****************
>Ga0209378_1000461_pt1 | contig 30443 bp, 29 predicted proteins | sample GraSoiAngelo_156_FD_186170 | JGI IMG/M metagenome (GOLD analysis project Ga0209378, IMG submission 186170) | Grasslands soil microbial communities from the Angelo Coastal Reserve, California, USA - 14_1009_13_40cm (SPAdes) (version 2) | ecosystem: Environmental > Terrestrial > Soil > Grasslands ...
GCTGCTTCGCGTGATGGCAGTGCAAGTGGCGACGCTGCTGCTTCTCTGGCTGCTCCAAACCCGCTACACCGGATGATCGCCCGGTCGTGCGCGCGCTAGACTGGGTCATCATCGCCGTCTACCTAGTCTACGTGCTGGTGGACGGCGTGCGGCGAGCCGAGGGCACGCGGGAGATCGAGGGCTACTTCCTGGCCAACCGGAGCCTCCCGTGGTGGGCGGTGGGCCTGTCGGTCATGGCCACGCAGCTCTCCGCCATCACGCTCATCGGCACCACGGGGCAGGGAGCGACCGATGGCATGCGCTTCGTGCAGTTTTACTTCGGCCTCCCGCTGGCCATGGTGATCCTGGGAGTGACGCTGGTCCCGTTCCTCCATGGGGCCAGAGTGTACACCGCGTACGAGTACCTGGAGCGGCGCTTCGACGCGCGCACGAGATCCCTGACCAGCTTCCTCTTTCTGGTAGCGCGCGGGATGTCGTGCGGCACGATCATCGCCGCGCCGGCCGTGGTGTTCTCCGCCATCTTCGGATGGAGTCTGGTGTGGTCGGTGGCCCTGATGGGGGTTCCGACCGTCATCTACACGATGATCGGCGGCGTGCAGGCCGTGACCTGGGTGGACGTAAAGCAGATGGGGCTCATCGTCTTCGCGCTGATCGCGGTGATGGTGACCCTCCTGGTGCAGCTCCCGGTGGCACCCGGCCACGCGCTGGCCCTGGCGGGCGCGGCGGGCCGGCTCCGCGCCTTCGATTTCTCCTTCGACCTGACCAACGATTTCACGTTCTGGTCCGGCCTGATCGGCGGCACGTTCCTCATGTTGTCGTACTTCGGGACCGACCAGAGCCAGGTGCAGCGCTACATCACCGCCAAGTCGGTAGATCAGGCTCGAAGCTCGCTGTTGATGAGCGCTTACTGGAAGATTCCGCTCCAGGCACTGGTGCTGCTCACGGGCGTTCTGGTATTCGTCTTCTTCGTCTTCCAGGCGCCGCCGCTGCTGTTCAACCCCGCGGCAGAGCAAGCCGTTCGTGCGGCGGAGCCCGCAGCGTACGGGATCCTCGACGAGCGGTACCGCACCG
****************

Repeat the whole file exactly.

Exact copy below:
>Ga0209378_1000461_pt1 | contig 30443 bp, 29 predicted proteins | sample GraSoiAngelo_156_FD_186170 | JGI IMG/M metagenome (GOLD analysis project Ga0209378, IMG submission 186170) | Grasslands soil microbial communities from the Angelo Coastal Reserve, California, USA - 14_1009_13_40cm (SPAdes) (version 2) | ecosystem: Environmental > Terrestrial > Soil > Grasslands ...
GCTGCTTCGCGTGATGGCAGTGCAAGTGGCGACGCTGCTGCTTCTCTGGCTGCTCCAAACCCGCTACACCGGATGATCGCCCGGTCGTGCGCGCGCTAGACTGGGTCATCATCGCCGTCTACCTAGTCTACGTGCTGGTGGACGGCGTGCGGCGAGCCGAGGGCACGCGGGAGATCGAGGGCTACTTCCTGGCCAACCGGAGCCTCCCGTGGTGGGCGGTGGGCCTGTCGGTCATGGCCACGCAGCTCTCCGCCATCACGCTCATCGGCACCACGGGGCAGGGAGCGACCGATGGCATGCGCTTCGTGCAGTTTTACTTCGGCCTCCCGCTGGCCATGGTGATCCTGGGAGTGACGCTGGTCCCGTTCCTCCATGGGGCCAGAGTGTACACCGCGTACGAGTACCTGGAGCGGCGCTTCGACGCGCGCACGAGATCCCTGACCAGCTTCCTCTTTCTGGTAGCGCGCGGGATGTCGTGCGGCACGATCATCGCCGCGCCGGCCGTGGTGTTCTCCGCCATCTTCGGATGGAGTCTGGTGTGGTCGGTGGCCCTGATGGGGGTTCCGACCGTCATCTACACGATGATCGGCGGCGTGCAGGCCGTGACCTGGGTGGACGTAAAGCAGATGGGGCTCATCGTCTTCGCGCTGATCGCGGTGATGGTGACCCTCCTGGTGCAGCTCCCGGTGGCACCCGGCCACGCGCTGGCCCTGGCGGGCGCGGCGGGCCGGCTCCGCGCCTTCGATTTCTCCTTCGACCTGACCAACGATTTCACGTTCTGGTCCGGCCTGATCGGCGGCACGTTCCTCATGTTGTCGTACTTCGGGACCGACCAGAGCCAGGTGCAGCGCTACATCACCGCCAAGTCGGTAGATCAGGCTCGAAGCTCGCTGTTGATGAGCGCTTACTGGAAGATTCCGCTCCAGGCACTGGTGCTGCTCACGGGCGTTCTGGTATTCGTCTTCTTCGTCTTCCAGGCGCCGCCGCTGCTGTTCAACCCCGCGGCAGAGCAAGCCGTTCGTGCGGCGGAGCCCGCAGCGTACGGGATCCTCGACGAGCGGTACCGCACCG